Elon Musk is an American businessman who founded PayPal and SpaceX, two organizations that launch rockets and spacecraft. He was born in Pretoria, South Africa, on June 28, 1971. Additionally, he was the CEO of Tesla and one of the company’s earliest substantial investors.

Early Years:

Musk was born to a Canadian mother and a South African father. Early on, he had a talent for computers and business. He made a video game at the age of 12 and sold it to a computer magazine. Musk left South Africa in 1988 after getting Canadian citizenship. Due to his opposition to apartheid, he had no interest in being forced into military service and instead looked to the United States for its better economic potential.

Musk studied at Queen’s University in Kingston, Ontario before transferring to the University of Pennsylvania in Philadelphia in 1992, where he graduated with a bachelor’s degree in physics and economics in 1997. Musk is also the founder of PayPal and SpaceX. He temporarily enrolled at Stanford University for a physics master’s program but left after just two days because he thought working on the internet would allow him to make a bigger contribution to society. He established Zip2, a service that offered newspapers internet business directories and maps, in 1995.

Zip2 was purchased by Compaq for $307 million in 1999. Musk subsequently established X.com, a provider of online financial services that ultimately changed its name to PayPal and became noted for its proficiency in electronic funds transactions. PayPal was purchased by eBay in 2002 for $1.5 billion.

Musk had long held the opinion that in order for life to continue, humans had to spread out across several planets. He wasn’t pleased, though, with how much money rocket launches cost. He established SpaceX (Space Exploration Technologies) in 2002 to create more reasonably priced rockets. Prior to then, SpaceX created two rockets: the smaller Falcon 1 (first launched in 2006) and the larger Falcon 9 (first launched in 2010), both of which were built for a lot less money than their rivals’ models. The Falcon Heavy rocket, which made its debut in 2018, was created to deliver 117,000 pounds (53,000 kilograms) into orbit, roughly double the payload capacity of Boeing’s Delta IV Heavy, while also costing approximately a third as much.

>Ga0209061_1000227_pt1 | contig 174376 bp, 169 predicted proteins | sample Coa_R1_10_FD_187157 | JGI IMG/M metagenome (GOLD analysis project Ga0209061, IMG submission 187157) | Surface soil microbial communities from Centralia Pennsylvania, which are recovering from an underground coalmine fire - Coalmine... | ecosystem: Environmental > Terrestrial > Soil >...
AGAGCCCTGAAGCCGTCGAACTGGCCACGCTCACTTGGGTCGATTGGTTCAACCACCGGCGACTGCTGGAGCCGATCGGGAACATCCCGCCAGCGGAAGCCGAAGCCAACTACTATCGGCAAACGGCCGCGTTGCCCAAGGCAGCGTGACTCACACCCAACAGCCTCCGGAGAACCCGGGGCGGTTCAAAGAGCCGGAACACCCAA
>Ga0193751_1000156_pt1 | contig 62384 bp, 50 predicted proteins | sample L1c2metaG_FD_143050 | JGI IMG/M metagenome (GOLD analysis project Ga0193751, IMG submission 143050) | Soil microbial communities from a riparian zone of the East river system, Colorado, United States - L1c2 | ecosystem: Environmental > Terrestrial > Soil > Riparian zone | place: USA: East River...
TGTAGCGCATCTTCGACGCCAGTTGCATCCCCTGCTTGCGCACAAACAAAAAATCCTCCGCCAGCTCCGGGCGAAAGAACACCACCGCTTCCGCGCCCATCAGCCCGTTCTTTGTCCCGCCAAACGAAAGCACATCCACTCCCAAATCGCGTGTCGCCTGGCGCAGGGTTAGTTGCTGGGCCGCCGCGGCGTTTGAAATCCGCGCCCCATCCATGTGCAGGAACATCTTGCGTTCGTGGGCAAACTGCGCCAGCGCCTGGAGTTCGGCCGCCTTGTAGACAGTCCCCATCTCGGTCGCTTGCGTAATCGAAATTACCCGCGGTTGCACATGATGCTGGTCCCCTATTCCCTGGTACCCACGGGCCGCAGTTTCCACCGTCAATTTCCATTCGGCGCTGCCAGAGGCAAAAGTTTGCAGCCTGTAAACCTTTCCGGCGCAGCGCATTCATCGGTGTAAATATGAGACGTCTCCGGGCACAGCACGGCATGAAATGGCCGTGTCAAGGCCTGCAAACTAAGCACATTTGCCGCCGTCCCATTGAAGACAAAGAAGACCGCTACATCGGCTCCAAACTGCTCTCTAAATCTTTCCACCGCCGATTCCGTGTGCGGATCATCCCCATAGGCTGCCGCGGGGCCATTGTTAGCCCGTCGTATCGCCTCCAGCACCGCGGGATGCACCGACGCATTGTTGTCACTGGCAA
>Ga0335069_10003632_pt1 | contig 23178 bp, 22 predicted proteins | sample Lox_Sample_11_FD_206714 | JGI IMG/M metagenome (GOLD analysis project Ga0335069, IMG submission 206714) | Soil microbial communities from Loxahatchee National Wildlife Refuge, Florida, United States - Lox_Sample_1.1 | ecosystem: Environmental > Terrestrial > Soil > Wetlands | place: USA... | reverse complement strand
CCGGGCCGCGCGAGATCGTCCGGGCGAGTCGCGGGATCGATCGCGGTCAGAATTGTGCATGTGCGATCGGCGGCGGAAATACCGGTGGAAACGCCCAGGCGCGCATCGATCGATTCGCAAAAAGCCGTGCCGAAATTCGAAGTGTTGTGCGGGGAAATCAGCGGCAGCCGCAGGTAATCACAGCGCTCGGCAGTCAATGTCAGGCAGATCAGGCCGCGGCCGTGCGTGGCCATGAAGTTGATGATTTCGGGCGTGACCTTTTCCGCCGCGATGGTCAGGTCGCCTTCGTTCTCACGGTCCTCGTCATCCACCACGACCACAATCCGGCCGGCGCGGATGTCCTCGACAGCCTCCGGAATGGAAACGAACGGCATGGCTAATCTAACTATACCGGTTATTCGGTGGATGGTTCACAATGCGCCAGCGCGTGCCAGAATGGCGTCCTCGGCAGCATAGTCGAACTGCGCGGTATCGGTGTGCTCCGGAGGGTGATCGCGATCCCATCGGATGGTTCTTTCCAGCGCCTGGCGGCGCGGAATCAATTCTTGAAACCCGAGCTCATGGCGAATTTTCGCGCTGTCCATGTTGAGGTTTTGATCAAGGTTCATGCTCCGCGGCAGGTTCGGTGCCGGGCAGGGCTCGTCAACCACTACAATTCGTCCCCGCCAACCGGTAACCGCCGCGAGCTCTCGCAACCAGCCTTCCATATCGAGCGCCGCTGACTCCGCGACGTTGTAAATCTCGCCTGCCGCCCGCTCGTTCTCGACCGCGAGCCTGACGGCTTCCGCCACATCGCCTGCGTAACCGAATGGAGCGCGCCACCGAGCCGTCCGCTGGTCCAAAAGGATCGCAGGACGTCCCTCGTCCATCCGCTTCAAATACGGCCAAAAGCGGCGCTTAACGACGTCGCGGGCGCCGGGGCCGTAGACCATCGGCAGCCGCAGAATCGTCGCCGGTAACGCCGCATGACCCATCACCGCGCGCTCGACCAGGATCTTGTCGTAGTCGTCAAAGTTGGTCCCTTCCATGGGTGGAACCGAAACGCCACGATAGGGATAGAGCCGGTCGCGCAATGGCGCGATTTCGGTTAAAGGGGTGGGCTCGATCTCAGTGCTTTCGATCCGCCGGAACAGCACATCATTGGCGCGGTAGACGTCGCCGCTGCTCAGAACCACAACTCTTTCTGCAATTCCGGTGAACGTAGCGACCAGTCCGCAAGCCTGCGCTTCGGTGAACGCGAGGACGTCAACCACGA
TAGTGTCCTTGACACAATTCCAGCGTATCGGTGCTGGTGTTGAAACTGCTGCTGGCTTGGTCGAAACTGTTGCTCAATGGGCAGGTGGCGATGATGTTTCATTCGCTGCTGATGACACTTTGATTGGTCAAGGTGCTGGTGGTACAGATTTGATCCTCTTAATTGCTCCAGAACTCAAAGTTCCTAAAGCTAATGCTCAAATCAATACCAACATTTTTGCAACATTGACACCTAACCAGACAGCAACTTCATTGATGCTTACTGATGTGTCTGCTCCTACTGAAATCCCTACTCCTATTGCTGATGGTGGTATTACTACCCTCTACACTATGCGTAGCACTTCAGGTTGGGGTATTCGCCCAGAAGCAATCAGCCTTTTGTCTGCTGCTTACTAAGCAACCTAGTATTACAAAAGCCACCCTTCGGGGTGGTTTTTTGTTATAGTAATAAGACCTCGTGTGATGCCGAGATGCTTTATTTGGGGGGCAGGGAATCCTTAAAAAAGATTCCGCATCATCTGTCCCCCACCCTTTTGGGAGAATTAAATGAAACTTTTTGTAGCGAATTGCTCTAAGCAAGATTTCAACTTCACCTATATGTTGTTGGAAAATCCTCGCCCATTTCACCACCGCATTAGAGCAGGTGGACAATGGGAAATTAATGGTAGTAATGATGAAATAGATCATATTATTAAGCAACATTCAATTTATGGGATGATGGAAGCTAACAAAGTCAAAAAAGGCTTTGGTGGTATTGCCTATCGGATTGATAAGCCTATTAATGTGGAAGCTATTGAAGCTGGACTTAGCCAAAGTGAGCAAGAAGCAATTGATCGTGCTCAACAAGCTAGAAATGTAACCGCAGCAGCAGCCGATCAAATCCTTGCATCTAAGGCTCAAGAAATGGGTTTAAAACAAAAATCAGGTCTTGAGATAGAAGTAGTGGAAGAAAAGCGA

The Super Heavy-Starship system, which will replace the Falcon 9 and Falcon Heavy, has been unveiled by SpaceX. To get to low Earth orbit, Super Heavy is designed to lift 100,000 kilograms (220,000 pounds). Starship, a spacecraft built to offer quick intercity travel on Earth and create bases on the Moon and Mars, will be the payload.The International Space Station (ISS) supply ship, the Dragon, was also created by SpaceX and can accommodate up to seven astronauts. In 2020, the Super Heavy-Starship system underwent its initial test flight. Musk served as the company’s CEO in addition to serving as the Dragon, Starship, and Falcon rockets’ principal designer. As part of the Artemis space program, SpaceX has a contract with NASA to create a lunar lander allowing astronauts to return to the Moon by 2025.


Entrepreneurs Martin Eberhard and Marc Tarpenning formed the electric vehicle manufacturer Tesla Motors in 2004, and Musk served as one of the company’s principal founders. Musk had a long-standing interest in electric vehicles. Tesla unveiled their first vehicle, the Roadster, in 2006. It has a range of 245 miles (394 kilometers) on a single charge. Musk considered most previous electric cars dull, but here was a sports car that could go from 0 to 60 miles per hour (97 kilometers per hour) in under four seconds.

When the company went public in 2010, it raised around $226 million. Two years later, Tesla launched the Model S car, which received high marks for both performance and design from automotive reviewers. With the launch of its Model X luxury SUV in 2015, the business received even more praise. In 2017, the more economical Model 3 went into production and quickly rose to the top of the electric car sales charts.

The Hyperloop is a system of low-pressure tubes in which passenger pods could travel at speeds of up to 760 miles (1,220 kilometers) per hour, or nearly the speed of sound, carrying 28 passengers on a 350-mile (560-kilometer) journey between Los Angeles and San Francisco in just 35 minutes. Musk proposed the Hyperloop after becoming frustrated with the estimated cost ($68 billion) of the California high-speed rail system.
Musk asserted that the Hyperloop would only cost $6 billion and could carry the six million passengers who use that route annually with pods leaving on average every two minutes. Musk, however, did not devote time to creating the Hyperloop because of his responsibilities to SpaceX and Tesla.

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